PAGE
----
Letters to the Editor (3/21/18) | Letters to the Editor | Seven Days | Vermont's Independent Voice

News + Opinion » Letters to the Editor

Letters to the Editor (3/21/18)


Published March 21, 2018 at 10:00 a.m.
Updated April 17, 2018 at 4:41 p.m.

F-35 Not Part of Plan

[Re Off Message: "Burlington Voters Approve Anti-F-35 Ballot Initiative," March 6]: As one who has shuddered and recoiled from the sound of a squadron of F-16s flying overhead in Burlington, I urge Mayor Miro Weinberger and the city council to take immediate steps to refuse the basing of F-35s at the airport in South Burlington and to request the basing of aircraft with much lower noise profiles. 

Information available on the F-35's extreme noise levels describes their harmful effects on our neighbors in large sections of our community. It appears to me that allowing F-35s to make large sections of Chittenden County unlivable, unhealthy and unmarketable would be in direct conflict with the Chittenden County Regional Plan. Why doesn't the military have to comply with our regional plan? And what about our elected officials?  

My profound thanks go to all the brave folks who have worked for several years to stop the basing of F-35 aircraft in Chittenden County!

Sylvia Knight


Flatlanders Love Vermont, Too

It's been my privilege to live, work, raise children, earn a degree, get divorced, fall in love, remarry, own property and pay taxes in Vermont since 1990. I love Vermont's natural beauty, obey its laws and respect its heritage. However, according to letter writer Thomas Manley, I'm just a "guest" here ruining "his" state [Feedback: "Flatlanders' Fault," March 7]. Although I've met people like Manley, I am grateful that the vast majority of native-born Vermonters do not share his bigoted, repulsive and, as much as I understand the religion, un-Christian beliefs.

As sad as I find Manley's statement, the fact that he was not afraid or ashamed to publicly share his disgusting views — fueled I suspect, by corporate, right-wing propaganda and xenophobic paranoia — against Vermonters supporting sane, commonsense gun laws is a disturbing reflection of the reactionary times we are living in. 

Brian J. Walsh


Sounds Good

Thank you for your cover story on Kristina Stykos ["Finding Her Voice," March 14]. In a field dominated by hard-driving masculine energy, women producers have been frequently left out of the show by design. Most recording artists still get produced by males simply because the music industry, from the inception, was the creation of men. In the recording business today, only 5 percent of the producers of audio for music, movies and other media are female.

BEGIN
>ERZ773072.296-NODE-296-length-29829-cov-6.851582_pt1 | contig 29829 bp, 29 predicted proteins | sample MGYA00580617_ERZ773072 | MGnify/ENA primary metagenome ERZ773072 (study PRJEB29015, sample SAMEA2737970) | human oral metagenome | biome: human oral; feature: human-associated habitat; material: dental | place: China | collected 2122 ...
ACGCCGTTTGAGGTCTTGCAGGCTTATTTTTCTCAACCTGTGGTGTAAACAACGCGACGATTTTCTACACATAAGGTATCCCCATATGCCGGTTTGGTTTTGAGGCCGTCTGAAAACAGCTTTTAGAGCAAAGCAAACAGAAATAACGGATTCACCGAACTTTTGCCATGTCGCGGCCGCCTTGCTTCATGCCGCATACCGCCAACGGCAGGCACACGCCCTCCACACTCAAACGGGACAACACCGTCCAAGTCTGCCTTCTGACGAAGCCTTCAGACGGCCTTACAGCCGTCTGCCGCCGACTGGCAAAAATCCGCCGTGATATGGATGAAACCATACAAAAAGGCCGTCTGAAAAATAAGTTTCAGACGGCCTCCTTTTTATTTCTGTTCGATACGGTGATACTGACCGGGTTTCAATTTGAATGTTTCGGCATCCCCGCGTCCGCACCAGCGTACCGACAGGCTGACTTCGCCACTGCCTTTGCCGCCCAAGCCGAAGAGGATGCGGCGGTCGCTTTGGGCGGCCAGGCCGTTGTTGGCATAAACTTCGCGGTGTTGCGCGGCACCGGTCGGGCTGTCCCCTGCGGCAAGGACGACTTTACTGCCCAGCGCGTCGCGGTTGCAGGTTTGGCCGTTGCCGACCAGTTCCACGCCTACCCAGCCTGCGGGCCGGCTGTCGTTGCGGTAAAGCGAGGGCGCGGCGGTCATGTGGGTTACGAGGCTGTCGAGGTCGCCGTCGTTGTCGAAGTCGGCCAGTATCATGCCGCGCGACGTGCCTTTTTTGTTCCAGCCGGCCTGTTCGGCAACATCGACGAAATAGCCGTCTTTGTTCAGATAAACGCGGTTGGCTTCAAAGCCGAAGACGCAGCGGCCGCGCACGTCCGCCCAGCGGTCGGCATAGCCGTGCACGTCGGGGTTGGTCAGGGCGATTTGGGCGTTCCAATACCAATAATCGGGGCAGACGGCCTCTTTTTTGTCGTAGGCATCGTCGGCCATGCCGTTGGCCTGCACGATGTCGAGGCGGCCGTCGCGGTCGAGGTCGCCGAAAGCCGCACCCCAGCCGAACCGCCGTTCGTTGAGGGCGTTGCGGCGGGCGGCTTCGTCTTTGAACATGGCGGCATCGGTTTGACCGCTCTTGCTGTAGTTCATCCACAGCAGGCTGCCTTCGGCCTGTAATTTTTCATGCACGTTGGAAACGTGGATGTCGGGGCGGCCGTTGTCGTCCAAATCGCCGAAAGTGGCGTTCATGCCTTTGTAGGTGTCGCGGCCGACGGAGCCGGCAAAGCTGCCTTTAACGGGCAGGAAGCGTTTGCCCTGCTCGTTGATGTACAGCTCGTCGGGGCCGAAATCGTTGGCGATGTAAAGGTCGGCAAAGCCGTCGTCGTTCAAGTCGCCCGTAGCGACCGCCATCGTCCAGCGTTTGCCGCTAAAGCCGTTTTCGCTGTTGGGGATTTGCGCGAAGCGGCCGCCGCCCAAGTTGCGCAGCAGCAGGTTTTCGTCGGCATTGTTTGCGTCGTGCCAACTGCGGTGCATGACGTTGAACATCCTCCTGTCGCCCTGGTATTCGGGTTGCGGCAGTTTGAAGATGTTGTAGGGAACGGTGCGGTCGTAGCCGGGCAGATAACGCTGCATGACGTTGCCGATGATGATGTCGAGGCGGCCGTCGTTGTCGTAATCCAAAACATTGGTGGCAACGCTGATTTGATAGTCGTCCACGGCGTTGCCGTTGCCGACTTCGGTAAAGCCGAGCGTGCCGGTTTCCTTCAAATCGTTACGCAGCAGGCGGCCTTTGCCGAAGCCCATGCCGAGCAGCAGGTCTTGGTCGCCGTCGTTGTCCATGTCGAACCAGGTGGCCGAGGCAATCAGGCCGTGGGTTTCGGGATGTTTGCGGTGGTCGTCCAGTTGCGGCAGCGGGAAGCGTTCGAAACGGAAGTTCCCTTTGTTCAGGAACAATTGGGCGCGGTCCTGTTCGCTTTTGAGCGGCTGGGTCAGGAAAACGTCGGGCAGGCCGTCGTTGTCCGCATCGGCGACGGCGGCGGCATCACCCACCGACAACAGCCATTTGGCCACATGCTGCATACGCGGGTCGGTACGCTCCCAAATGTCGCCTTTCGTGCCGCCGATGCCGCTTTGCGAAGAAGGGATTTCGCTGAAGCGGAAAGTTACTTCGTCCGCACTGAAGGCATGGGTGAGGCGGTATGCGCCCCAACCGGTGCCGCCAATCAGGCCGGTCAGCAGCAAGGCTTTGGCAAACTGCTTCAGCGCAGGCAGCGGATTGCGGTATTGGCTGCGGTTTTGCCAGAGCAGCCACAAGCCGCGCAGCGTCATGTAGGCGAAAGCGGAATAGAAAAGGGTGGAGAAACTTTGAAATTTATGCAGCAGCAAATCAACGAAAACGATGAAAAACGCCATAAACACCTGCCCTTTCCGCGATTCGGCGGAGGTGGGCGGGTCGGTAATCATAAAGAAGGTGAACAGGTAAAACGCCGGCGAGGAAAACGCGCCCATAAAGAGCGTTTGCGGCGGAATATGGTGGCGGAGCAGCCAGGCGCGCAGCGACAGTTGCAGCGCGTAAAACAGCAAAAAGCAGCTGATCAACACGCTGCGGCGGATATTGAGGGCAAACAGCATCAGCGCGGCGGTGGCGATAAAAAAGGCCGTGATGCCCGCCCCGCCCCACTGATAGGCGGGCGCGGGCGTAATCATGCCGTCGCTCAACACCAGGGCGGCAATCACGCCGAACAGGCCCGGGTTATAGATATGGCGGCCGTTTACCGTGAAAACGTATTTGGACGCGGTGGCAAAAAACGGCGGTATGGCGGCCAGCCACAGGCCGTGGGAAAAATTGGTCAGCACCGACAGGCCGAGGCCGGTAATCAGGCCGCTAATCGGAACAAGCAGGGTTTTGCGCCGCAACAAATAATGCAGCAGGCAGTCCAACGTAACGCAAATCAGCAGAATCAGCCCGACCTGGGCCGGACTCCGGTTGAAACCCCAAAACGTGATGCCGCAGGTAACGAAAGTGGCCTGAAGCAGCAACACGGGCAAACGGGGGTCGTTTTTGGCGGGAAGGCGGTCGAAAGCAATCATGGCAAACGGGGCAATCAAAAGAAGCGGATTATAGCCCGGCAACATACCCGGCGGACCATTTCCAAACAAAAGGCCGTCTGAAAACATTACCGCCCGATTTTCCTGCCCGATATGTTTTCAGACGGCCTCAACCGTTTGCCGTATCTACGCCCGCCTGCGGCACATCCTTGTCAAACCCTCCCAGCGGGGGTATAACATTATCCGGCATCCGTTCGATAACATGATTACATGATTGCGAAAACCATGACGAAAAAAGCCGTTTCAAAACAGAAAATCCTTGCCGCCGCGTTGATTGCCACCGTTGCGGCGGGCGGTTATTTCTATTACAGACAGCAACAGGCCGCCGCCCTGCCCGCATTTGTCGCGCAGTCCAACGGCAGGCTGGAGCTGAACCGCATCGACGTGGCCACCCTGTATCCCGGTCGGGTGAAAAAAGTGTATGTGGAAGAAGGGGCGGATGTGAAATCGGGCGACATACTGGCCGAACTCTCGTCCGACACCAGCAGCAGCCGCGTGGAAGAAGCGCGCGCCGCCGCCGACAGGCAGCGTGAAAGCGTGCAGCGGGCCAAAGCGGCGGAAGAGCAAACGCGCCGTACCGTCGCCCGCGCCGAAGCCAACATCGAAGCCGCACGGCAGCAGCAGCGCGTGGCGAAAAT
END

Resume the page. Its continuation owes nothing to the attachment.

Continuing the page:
Kristina's Pepperbox Studio was the birthplace of my own recorded music. The off-grid, back-road hilltop location added some authenticity to the "made in Vermont" Thunder Ridge Records label. My performance was artfully captured by an independent female producer who helped to shape my sound and delivered a fine recording. In the modern music world, women are too often typecast into the role of delivering only vocal melodies and harmonies, while the men appear to take care of everything else. On my recording project, Back Road Benevolence, we reversed those stereotypical roles with excellent results.

Kristina served as a sessions musician, producer and recording engineer. Her many talents have helped me to write, arrange, record, release and distribute a representative collection of my own songs that serves me well. She has generously elevated my sound through the practice of her own craft. Her gentle soul became a driving force in my musical evolution. Our uncommon partnership delivered an extraordinary experience. She helped me find my voice.

Robert Bryant 

Thetford Center

Armed, but Not Dangerous

[Re "In Range," February 28]: I am a middle-aged, female college graduate and registered Democrat. I stand behind you in line at the store with a smile on my face ... and a gun in my purse. You are none the wiser, yet you are safer for having me near you. I won't shoot you. My gun will not pull its own trigger. It is secured in my purse, and it can't just "go off."

If a lunatic walks into this store with a rifle, I will pull out my pistol and attempt to protect myself — and you. I might freeze up, I might get shot, but I won't die helpless, begging for my life as a victim of a massacre. I choose not to be.

I do not ask you to carry a gun. But there is evil in this world, and if evil has a gun, I want one, too — to defend myself.

Lisa Haynes


Gun-Violence Solution

[Re "In Range," February 28]: Bullets for automatic weapons in Vermont should cost $5,000 apiece — about the cost of the initial emergency room visit for someone injured by a bullet.